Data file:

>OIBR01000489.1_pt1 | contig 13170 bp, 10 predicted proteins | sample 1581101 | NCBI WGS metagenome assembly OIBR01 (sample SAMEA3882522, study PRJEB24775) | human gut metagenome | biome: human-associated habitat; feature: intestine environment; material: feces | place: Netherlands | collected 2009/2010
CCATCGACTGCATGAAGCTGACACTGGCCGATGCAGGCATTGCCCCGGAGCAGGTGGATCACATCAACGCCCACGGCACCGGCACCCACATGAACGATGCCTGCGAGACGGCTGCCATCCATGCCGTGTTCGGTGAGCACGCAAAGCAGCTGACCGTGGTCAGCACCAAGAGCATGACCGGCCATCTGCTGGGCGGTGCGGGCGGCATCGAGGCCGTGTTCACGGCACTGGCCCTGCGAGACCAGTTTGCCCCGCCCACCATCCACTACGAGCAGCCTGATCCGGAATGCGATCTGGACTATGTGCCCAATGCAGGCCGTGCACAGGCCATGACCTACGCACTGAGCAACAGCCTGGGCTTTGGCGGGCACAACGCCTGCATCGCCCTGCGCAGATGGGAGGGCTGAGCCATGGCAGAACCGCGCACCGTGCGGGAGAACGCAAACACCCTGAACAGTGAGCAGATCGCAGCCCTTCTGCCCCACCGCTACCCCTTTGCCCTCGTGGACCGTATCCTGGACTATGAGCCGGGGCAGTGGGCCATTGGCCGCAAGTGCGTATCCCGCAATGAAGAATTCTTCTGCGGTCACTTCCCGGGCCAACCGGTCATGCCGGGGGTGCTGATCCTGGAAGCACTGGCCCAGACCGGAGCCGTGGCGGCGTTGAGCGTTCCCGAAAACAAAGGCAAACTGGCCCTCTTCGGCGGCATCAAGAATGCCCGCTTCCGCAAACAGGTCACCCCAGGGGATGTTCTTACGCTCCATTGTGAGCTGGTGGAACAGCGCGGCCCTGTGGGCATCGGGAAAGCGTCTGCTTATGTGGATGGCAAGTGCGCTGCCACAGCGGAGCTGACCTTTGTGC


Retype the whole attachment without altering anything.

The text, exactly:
>OIBR01000489.1_pt1 | contig 13170 bp, 10 predicted proteins | sample 1581101 | NCBI WGS metagenome assembly OIBR01 (sample SAMEA3882522, study PRJEB24775) | human gut metagenome | biome: human-associated habitat; feature: intestine environment; material: feces | place: Netherlands | collected 2009/2010
CCATCGACTGCATGAAGCTGACACTGGCCGATGCAGGCATTGCCCCGGAGCAGGTGGATCACATCAACGCCCACGGCACCGGCACCCACATGAACGATGCCTGCGAGACGGCTGCCATCCATGCCGTGTTCGGTGAGCACGCAAAGCAGCTGACCGTGGTCAGCACCAAGAGCATGACCGGCCATCTGCTGGGCGGTGCGGGCGGCATCGAGGCCGTGTTCACGGCACTGGCCCTGCGAGACCAGTTTGCCCCGCCCACCATCCACTACGAGCAGCCTGATCCGGAATGCGATCTGGACTATGTGCCCAATGCAGGCCGTGCACAGGCCATGACCTACGCACTGAGCAACAGCCTGGGCTTTGGCGGGCACAACGCCTGCATCGCCCTGCGCAGATGGGAGGGCTGAGCCATGGCAGAACCGCGCACCGTGCGGGAGAACGCAAACACCCTGAACAGTGAGCAGATCGCAGCCCTTCTGCCCCACCGCTACCCCTTTGCCCTCGTGGACCGTATCCTGGACTATGAGCCGGGGCAGTGGGCCATTGGCCGCAAGTGCGTATCCCGCAATGAAGAATTCTTCTGCGGTCACTTCCCGGGCCAACCGGTCATGCCGGGGGTGCTGATCCTGGAAGCACTGGCCCAGACCGGAGCCGTGGCGGCGTTGAGCGTTCCCGAAAACAAAGGCAAACTGGCCCTCTTCGGCGGCATCAAGAATGCCCGCTTCCGCAAACAGGTCACCCCAGGGGATGTTCTTACGCTCCATTGTGAGCTGGTGGAACAGCGCGGCCCTGTGGGCATCGGGAAAGCGTCTGCTTATGTGGATGGCAAGTGCGCTGCCACAGCGGAGCTGACCTTTGTGC